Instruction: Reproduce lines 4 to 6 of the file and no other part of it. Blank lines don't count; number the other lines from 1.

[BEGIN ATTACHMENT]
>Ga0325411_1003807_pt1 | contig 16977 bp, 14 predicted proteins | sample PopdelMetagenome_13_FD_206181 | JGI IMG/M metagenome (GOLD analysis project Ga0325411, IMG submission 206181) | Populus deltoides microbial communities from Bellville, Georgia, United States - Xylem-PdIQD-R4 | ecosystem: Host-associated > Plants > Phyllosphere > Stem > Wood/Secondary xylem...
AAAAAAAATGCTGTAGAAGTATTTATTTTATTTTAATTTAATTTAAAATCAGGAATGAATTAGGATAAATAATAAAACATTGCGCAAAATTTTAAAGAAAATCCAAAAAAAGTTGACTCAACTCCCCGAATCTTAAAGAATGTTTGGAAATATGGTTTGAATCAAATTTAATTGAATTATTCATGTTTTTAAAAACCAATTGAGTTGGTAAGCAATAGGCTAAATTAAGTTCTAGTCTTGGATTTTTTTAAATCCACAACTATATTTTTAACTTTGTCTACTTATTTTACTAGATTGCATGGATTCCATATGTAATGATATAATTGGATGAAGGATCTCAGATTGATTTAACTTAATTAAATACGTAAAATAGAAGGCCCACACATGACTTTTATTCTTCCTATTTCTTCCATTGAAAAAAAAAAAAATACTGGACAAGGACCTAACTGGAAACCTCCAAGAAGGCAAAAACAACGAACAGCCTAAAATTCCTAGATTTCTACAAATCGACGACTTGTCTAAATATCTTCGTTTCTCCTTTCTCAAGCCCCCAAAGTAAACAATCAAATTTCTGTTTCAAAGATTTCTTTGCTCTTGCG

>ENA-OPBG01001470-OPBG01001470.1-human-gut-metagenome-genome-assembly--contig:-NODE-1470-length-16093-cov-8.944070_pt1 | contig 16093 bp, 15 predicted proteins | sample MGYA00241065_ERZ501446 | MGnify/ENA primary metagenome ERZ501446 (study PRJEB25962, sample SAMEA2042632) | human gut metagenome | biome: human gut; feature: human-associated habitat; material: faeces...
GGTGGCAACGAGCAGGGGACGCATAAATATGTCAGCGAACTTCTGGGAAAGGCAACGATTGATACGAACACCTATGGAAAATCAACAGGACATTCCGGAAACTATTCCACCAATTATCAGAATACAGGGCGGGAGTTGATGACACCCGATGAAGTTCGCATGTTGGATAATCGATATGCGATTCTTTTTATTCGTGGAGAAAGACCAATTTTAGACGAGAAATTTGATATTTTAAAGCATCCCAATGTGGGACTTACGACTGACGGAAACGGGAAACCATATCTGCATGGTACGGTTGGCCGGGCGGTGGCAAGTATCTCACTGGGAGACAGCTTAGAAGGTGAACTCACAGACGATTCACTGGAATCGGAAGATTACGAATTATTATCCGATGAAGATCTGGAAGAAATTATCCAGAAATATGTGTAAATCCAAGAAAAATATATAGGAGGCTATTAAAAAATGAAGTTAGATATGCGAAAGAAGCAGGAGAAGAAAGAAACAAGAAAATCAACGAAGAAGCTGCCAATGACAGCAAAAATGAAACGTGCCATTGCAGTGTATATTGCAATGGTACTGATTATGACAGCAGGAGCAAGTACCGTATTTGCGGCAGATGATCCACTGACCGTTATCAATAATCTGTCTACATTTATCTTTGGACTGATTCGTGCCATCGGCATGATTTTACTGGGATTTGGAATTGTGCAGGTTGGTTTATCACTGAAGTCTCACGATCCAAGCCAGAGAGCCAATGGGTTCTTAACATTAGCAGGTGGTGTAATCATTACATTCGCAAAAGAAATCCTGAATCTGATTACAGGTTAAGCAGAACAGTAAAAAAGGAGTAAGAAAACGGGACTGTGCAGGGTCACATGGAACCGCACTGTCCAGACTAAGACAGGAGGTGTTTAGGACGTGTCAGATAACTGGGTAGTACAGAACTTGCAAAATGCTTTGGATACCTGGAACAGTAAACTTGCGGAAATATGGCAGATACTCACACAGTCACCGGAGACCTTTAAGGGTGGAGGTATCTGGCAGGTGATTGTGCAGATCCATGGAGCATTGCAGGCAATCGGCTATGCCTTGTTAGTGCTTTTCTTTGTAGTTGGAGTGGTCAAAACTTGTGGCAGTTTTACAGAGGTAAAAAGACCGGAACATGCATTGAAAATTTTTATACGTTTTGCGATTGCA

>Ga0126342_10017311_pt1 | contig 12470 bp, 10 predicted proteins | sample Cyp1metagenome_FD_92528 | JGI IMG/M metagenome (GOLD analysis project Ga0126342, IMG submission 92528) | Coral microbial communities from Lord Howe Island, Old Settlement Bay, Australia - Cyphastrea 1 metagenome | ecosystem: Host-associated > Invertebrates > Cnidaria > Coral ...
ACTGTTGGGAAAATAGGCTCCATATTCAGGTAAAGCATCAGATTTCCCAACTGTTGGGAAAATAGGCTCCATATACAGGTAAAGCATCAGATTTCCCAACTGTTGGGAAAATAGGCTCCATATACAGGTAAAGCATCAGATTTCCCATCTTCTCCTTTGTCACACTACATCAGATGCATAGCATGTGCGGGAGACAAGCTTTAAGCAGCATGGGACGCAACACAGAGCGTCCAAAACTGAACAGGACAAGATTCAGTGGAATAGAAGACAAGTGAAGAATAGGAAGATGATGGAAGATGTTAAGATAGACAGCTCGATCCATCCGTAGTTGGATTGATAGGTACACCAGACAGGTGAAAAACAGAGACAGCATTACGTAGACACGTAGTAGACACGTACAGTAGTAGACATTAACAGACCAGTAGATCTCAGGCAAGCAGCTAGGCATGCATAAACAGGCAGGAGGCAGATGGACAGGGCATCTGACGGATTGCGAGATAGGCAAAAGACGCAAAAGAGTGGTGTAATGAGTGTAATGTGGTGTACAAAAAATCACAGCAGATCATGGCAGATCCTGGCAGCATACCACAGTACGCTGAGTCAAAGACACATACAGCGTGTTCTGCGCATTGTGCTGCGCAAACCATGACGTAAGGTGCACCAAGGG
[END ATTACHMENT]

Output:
GGTGGCAACGAGCAGGGGACGCATAAATATGTCAGCGAACTTCTGGGAAAGGCAACGATTGATACGAACACCTATGGAAAATCAACAGGACATTCCGGAAACTATTCCACCAATTATCAGAATACAGGGCGGGAGTTGATGACACCCGATGAAGTTCGCATGTTGGATAATCGATATGCGATTCTTTTTATTCGTGGAGAAAGACCAATTTTAGACGAGAAATTTGATATTTTAAAGCATCCCAATGTGGGACTTACGACTGACGGAAACGGGAAACCATATCTGCATGGTACGGTTGGCCGGGCGGTGGCAAGTATCTCACTGGGAGACAGCTTAGAAGGTGAACTCACAGACGATTCACTGGAATCGGAAGATTACGAATTATTATCCGATGAAGATCTGGAAGAAATTATCCAGAAATATGTGTAAATCCAAGAAAAATATATAGGAGGCTATTAAAAAATGAAGTTAGATATGCGAAAGAAGCAGGAGAAGAAAGAAACAAGAAAATCAACGAAGAAGCTGCCAATGACAGCAAAAATGAAACGTGCCATTGCAGTGTATATTGCAATGGTACTGATTATGACAGCAGGAGCAAGTACCGTATTTGCGGCAGATGATCCACTGACCGTTATCAATAATCTGTCTACATTTATCTTTGGACTGATTCGTGCCATCGGCATGATTTTACTGGGATTTGGAATTGTGCAGGTTGGTTTATCACTGAAGTCTCACGATCCAAGCCAGAGAGCCAATGGGTTCTTAACATTAGCAGGTGGTGTAATCATTACATTCGCAAAAGAAATCCTGAATCTGATTACAGGTTAAGCAGAACAGTAAAAAAGGAGTAAGAAAACGGGACTGTGCAGGGTCACATGGAACCGCACTGTCCAGACTAAGACAGGAGGTGTTTAGGACGTGTCAGATAACTGGGTAGTACAGAACTTGCAAAATGCTTTGGATACCTGGAACAGTAAACTTGCGGAAATATGGCAGATACTCACACAGTCACCGGAGACCTTTAAGGGTGGAGGTATCTGGCAGGTGATTGTGCAGATCCATGGAGCATTGCAGGCAATCGGCTATGCCTTGTTAGTGCTTTTCTTTGTAGTTGGAGTGGTCAAAACTTGTGGCAGTTTTACAGAGGTAAAAAGACCGGAACATGCATTGAAAATTTTTATACGTTTTGCGATTGCA

>Ga0126342_10017311_pt1 | contig 12470 bp, 10 predicted proteins | sample Cyp1metagenome_FD_92528 | JGI IMG/M metagenome (GOLD analysis project Ga0126342, IMG submission 92528) | Coral microbial communities from Lord Howe Island, Old Settlement Bay, Australia - Cyphastrea 1 metagenome | ecosystem: Host-associated > Invertebrates > Cnidaria > Coral ...
ACTGTTGGGAAAATAGGCTCCATATTCAGGTAAAGCATCAGATTTCCCAACTGTTGGGAAAATAGGCTCCATATACAGGTAAAGCATCAGATTTCCCAACTGTTGGGAAAATAGGCTCCATATACAGGTAAAGCATCAGATTTCCCATCTTCTCCTTTGTCACACTACATCAGATGCATAGCATGTGCGGGAGACAAGCTTTAAGCAGCATGGGACGCAACACAGAGCGTCCAAAACTGAACAGGACAAGATTCAGTGGAATAGAAGACAAGTGAAGAATAGGAAGATGATGGAAGATGTTAAGATAGACAGCTCGATCCATCCGTAGTTGGATTGATAGGTACACCAGACAGGTGAAAAACAGAGACAGCATTACGTAGACACGTAGTAGACACGTACAGTAGTAGACATTAACAGACCAGTAGATCTCAGGCAAGCAGCTAGGCATGCATAAACAGGCAGGAGGCAGATGGACAGGGCATCTGACGGATTGCGAGATAGGCAAAAGACGCAAAAGAGTGGTGTAATGAGTGTAATGTGGTGTACAAAAAATCACAGCAGATCATGGCAGATCCTGGCAGCATACCACAGTACGCTGAGTCAAAGACACATACAGCGTGTTCTGCGCATTGTGCTGCGCAAACCATGACGTAAGGTGCACCAAGGG